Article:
Are you smarter than a 5th grader? For some Texas politicians, the answer is no.
When he campaigned for his Houston-area legislative seat last year, Democrat Gene Wu heard so many complaints from parents and teachers about Texas' new standardized test that he took the 5th grade math test himself. It did not go well.
"I was dumbfounded, because actually the first question I did threw me for a loop. I sat there and stared at the prompt and said, 'I have no idea what this is asking. I know this is in English, but these words together make no sense to me,'" said Wu, a client of mine. "I'm an adult. I'm 35 years old. I have a bachelor's, a master's, you know, and a law degree. I have a background in math and science. I should be able to do the 5th grade math and science portion with no problem. And that was not the case."
The first question presented four different collections of bills and coins and asked, "In which amount of money does the digit 4 represent four cents?" My 6th grader solved the problem in less than a minute, and my 4th grader finished shortly thereafter. Wu, however, thought the wording was "very confusing."
The problem, Wu realized, wasn't that the math was too hard. The problem was that the test required using higher-order reasoning and a fluency in English to solve a logical riddle to answer a simple addition problem.
"I'm a professional test taker. I've taken the SAT, the ACT. I took the GRE. I've taken the LSAT. I've taken the bar exam. I've taken almost every standardized test under the sun, and when I did these questions, they had a certain familiarity to them that I couldn't quite pinpoint. I finally figured out one day, this reminds me of the LSAT and the bar exam. Their objection is to stratify the testing population. They're trying to separate out the wheat from the chaff and shove people into a bell curve," said Wu.
The point of standardized tests was supposed to be closing the achievement gap so no child got left behind, not to cull the poor kids in Wu's district from the herd. So as the Texas revolt against standardized testing reached the Texas capitol, Wu emailed several questions taken from the 5th grade math test to his colleagues in the legislature.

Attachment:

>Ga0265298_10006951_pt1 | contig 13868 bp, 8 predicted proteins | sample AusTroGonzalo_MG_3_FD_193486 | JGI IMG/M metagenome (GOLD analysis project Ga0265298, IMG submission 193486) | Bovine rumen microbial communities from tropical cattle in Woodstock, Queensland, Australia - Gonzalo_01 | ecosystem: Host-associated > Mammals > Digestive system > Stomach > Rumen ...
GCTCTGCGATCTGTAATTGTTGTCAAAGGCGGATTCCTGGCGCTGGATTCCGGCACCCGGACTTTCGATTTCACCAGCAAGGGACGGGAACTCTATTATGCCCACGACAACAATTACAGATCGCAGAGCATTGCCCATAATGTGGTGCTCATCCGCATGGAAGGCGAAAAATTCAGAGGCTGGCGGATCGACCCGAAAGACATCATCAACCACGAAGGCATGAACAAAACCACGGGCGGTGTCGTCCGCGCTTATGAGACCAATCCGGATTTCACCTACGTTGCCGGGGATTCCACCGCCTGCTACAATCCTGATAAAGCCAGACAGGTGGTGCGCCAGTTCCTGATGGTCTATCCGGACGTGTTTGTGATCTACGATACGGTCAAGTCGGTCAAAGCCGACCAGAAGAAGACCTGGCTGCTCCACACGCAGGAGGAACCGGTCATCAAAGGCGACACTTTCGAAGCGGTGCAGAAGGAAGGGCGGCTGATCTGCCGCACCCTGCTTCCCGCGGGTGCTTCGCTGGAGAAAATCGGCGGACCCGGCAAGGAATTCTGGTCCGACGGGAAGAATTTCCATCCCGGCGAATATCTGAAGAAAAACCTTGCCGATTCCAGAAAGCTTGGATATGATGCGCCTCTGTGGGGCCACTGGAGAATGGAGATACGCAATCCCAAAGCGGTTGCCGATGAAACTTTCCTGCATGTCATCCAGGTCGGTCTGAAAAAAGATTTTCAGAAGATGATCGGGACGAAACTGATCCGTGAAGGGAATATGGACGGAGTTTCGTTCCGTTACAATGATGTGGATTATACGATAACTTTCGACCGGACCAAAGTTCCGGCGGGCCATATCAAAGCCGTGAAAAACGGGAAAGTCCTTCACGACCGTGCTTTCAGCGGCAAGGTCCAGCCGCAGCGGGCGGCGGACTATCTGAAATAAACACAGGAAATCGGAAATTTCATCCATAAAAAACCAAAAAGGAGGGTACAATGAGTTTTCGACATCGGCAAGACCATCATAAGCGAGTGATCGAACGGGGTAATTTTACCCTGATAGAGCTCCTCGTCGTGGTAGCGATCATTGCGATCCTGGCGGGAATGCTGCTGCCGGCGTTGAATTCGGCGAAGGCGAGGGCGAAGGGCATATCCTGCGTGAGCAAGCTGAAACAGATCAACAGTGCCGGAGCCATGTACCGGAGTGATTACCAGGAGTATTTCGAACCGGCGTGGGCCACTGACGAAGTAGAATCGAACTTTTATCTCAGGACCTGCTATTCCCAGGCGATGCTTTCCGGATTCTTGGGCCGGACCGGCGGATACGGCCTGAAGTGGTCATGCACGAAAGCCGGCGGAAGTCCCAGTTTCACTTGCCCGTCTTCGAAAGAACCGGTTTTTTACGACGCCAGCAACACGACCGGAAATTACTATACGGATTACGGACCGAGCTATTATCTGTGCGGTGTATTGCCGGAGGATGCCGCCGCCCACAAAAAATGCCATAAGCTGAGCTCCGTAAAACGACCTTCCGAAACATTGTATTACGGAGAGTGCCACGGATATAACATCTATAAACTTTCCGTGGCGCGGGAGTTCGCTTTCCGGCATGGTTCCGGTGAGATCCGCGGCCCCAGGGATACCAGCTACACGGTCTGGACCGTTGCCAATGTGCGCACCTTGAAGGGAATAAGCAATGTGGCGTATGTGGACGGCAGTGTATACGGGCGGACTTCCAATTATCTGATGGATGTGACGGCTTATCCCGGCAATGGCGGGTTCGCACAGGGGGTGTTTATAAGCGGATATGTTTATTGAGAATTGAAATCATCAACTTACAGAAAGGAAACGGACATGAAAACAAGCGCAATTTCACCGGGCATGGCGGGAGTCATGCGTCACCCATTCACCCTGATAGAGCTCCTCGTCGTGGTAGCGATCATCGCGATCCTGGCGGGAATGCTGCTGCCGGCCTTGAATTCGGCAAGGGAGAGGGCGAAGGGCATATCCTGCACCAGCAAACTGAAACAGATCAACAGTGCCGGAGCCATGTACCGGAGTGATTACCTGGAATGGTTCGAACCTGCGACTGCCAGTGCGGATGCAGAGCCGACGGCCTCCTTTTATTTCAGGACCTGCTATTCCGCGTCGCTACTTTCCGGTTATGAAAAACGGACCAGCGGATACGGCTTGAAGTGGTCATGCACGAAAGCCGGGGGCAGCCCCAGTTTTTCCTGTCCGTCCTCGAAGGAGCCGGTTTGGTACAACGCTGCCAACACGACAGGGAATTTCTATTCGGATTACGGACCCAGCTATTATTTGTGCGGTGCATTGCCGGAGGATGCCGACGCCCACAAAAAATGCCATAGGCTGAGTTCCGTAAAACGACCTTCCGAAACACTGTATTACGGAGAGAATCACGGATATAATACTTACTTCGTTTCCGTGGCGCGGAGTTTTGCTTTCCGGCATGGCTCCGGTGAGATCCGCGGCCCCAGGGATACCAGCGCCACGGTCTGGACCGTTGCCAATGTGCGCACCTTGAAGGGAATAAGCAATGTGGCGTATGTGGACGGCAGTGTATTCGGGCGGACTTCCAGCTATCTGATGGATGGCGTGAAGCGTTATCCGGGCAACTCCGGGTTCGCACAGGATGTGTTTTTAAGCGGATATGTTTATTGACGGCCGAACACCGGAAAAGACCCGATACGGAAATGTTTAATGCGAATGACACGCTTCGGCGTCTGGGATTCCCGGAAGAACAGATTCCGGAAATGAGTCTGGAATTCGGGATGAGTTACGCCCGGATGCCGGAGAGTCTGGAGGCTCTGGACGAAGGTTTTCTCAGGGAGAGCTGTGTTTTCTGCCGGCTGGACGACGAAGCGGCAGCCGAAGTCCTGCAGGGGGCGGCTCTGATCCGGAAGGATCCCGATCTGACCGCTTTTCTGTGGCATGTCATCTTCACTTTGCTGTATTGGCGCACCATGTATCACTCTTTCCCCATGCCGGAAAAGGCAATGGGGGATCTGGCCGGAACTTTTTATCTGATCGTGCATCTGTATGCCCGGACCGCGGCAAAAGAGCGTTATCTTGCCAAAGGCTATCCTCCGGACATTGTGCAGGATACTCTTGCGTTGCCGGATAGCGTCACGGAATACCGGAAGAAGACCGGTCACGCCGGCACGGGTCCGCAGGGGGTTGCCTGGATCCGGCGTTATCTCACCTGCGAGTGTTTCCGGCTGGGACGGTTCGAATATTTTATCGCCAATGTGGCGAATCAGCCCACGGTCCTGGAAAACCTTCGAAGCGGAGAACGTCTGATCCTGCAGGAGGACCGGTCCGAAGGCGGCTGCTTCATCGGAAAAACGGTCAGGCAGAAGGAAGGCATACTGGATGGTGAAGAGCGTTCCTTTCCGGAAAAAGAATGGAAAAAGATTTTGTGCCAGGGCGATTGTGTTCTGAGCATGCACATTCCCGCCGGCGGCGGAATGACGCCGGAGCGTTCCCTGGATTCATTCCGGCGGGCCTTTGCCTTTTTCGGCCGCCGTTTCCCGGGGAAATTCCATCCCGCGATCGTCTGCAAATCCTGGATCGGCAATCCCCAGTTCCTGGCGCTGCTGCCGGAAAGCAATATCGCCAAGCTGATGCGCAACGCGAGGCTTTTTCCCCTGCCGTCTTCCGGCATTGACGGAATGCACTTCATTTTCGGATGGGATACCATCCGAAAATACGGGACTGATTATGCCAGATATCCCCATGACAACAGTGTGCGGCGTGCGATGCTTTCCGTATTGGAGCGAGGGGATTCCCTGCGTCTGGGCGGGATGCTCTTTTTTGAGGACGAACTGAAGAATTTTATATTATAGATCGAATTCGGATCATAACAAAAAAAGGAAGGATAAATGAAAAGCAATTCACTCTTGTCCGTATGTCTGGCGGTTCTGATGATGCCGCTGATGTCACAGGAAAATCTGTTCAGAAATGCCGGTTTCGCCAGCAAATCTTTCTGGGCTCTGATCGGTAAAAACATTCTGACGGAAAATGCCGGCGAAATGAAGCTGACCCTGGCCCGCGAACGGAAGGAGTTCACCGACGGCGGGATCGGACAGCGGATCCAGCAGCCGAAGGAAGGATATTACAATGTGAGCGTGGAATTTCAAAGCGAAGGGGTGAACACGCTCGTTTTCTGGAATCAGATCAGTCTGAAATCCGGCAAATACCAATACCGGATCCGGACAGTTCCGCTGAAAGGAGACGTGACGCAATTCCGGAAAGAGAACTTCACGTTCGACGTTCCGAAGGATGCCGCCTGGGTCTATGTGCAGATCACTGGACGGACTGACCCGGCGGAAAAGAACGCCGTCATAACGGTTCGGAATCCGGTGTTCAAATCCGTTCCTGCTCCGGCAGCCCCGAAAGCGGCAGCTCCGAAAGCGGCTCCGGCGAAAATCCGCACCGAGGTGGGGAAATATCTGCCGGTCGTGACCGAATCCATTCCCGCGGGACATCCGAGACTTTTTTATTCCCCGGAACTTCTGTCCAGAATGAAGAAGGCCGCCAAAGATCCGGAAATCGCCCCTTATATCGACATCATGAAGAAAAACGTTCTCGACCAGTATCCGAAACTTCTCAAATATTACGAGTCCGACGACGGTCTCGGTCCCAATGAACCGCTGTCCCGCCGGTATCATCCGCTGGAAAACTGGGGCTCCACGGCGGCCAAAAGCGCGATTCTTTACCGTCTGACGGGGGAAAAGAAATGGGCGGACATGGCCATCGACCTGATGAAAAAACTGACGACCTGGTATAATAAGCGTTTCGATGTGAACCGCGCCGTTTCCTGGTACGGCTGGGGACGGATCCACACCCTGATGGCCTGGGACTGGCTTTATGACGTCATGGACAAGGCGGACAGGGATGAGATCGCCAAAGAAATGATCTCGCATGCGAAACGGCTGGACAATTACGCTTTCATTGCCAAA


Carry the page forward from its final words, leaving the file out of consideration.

"Some of them refused to do it. Some of them gave it a good shot, did it, and said, 'I can see your point,'" said Wu. "Some of them were like, 'Yeah, I did this, no problem.' That's great. So you're smarter than a 5th grader."
The funny thing is that the question about the money and the digit 4 flummoxed many legislators. "You know who actually had the most problems with that question? Lawyers. All of the legal professionals that are in the House came to me and said the first one threw them for a loop. It threw me for a loop, because as lawyers we're verbal people. And so when we looked at that prompt, the lawyers, our brains instantly locked up because we couldn't get past the wording of it," said Wu, who uploaded the questions on his website.
Wu, who is both a lawyer and a politician, wasn't trying to make his colleagues look stupid. Much of what the legislature does accomplishes that already. The legislature is considering whether to end high-stakes testing, and Wu wanted to demonstrate that the tests set up kids to fail.
"The basic point I was trying to attest is that you have questions that are very confusing. You have questions that are purposely designed to say, 'There's a trick in this. Do you get our trick?' Because the thing is even if you know the base information, you may still not know the trick," he said.
Texas is paying Pearson $468 million for this new test. No one is arguing we don't need tests or accountability. But for my money -- and it is -- how about we give my kids tests simple enough for Texas politicians to pass?
Update: Gene Wu's office passed along the answer key. How did you do?